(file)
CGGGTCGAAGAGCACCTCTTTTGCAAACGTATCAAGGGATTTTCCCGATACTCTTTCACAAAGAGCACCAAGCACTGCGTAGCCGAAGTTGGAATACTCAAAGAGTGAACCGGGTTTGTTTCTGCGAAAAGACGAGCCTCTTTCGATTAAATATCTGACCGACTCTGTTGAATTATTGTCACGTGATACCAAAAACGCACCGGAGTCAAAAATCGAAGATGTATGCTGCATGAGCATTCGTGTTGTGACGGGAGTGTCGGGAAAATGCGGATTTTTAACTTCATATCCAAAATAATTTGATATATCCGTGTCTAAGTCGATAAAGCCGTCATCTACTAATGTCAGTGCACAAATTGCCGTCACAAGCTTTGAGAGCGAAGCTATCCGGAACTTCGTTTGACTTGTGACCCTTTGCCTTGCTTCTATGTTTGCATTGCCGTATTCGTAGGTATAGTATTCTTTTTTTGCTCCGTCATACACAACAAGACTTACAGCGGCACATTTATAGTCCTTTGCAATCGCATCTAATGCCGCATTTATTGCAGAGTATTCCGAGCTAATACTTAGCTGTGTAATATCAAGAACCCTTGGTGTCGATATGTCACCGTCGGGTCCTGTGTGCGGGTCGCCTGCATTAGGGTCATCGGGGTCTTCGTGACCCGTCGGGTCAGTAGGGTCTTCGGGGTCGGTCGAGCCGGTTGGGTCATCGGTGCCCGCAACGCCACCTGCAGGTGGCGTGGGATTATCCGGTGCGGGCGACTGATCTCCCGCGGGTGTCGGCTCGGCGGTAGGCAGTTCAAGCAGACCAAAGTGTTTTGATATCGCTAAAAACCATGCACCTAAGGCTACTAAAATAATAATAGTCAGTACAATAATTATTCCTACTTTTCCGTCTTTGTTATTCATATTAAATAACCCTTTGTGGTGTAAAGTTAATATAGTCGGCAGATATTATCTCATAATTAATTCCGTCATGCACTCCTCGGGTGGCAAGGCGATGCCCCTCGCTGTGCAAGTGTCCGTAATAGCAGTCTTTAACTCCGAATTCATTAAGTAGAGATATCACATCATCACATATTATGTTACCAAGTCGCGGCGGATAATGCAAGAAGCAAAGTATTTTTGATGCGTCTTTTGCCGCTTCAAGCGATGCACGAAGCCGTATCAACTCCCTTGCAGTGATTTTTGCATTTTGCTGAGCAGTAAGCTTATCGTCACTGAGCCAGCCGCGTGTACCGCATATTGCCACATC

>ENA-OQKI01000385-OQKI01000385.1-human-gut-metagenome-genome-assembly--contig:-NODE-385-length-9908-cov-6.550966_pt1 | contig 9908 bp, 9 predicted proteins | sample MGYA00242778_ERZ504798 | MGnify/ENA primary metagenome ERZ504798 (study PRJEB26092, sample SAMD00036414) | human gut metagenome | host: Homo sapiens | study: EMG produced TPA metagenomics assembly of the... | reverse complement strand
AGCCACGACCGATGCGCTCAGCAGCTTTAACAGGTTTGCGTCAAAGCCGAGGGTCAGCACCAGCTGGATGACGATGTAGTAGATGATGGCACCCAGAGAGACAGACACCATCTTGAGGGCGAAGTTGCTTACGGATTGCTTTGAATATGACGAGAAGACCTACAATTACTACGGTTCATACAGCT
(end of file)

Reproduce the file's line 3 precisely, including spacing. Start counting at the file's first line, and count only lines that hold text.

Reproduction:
AGCCACGACCGATGCGCTCAGCAGCTTTAACAGGTTTGCGTCAAAGCCGAGGGTCAGCACCAGCTGGATGACGATGTAGTAGATGATGGCACCCAGAGAGACAGACACCATCTTGAGGGCGAAGTTGCTTACGGATTGCTTTGAATATGACGAGAAGACCTACAATTACTACGGTTCATACAGCT